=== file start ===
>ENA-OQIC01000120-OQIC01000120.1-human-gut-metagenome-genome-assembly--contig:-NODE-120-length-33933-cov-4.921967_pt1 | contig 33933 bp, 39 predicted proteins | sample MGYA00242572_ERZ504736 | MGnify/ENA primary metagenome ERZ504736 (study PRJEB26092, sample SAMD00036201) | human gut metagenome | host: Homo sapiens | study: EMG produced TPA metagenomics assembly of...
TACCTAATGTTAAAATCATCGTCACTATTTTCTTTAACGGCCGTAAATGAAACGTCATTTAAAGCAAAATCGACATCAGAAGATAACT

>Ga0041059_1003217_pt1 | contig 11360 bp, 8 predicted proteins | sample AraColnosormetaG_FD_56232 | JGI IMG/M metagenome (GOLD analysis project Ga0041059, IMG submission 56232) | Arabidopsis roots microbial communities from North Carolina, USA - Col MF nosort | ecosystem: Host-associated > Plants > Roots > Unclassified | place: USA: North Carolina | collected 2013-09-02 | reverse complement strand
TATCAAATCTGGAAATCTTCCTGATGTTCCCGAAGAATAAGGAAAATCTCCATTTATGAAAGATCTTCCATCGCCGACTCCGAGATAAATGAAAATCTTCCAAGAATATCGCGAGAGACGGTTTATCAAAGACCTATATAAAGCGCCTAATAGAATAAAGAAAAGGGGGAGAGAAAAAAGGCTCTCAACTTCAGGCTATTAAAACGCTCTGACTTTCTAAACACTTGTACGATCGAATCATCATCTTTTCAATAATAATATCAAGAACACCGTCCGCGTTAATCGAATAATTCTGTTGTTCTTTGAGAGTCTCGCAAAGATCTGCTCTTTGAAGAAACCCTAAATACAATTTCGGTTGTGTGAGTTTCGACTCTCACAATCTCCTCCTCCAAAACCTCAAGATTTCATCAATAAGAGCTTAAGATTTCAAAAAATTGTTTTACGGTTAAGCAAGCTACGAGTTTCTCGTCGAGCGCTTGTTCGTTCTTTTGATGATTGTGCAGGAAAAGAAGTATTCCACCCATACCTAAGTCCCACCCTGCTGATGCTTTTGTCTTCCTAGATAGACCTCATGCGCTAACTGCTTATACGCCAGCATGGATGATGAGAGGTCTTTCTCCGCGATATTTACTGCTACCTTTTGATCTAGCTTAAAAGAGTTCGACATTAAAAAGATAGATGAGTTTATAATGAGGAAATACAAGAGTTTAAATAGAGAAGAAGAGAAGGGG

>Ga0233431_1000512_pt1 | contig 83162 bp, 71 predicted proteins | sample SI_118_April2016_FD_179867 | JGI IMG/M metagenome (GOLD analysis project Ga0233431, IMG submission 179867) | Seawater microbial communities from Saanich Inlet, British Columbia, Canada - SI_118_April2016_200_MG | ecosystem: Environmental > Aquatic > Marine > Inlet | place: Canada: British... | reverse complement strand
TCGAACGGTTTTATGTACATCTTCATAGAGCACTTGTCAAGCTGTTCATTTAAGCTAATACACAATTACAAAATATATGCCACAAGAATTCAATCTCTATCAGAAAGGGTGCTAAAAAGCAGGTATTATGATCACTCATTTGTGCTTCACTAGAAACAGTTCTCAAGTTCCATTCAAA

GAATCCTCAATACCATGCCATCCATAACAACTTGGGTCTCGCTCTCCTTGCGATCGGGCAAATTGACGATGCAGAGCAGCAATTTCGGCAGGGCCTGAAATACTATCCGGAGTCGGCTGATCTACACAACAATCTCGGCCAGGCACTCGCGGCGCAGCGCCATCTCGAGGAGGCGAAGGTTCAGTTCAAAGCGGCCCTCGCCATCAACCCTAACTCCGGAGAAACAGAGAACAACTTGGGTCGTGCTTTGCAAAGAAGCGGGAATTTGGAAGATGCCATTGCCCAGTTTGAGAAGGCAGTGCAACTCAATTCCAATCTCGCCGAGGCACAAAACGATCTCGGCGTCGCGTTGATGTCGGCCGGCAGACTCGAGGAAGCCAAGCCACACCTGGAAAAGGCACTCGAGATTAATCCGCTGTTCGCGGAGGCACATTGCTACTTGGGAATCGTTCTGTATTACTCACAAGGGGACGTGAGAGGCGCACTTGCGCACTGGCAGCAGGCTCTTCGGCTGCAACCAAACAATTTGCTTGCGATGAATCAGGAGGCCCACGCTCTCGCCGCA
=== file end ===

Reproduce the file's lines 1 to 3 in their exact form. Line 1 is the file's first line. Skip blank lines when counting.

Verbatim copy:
>ENA-OQIC01000120-OQIC01000120.1-human-gut-metagenome-genome-assembly--contig:-NODE-120-length-33933-cov-4.921967_pt1 | contig 33933 bp, 39 predicted proteins | sample MGYA00242572_ERZ504736 | MGnify/ENA primary metagenome ERZ504736 (study PRJEB26092, sample SAMD00036201) | human gut metagenome | host: Homo sapiens | study: EMG produced TPA metagenomics assembly of...
TACCTAATGTTAAAATCATCGTCACTATTTTCTTTAACGGCCGTAAATGAAACGTCATTTAAAGCAAAATCGACATCAGAAGATAACT

>Ga0041059_1003217_pt1 | contig 11360 bp, 8 predicted proteins | sample AraColnosormetaG_FD_56232 | JGI IMG/M metagenome (GOLD analysis project Ga0041059, IMG submission 56232) | Arabidopsis roots microbial communities from North Carolina, USA - Col MF nosort | ecosystem: Host-associated > Plants > Roots > Unclassified | place: USA: North Carolina | collected 2013-09-02 | reverse complement strand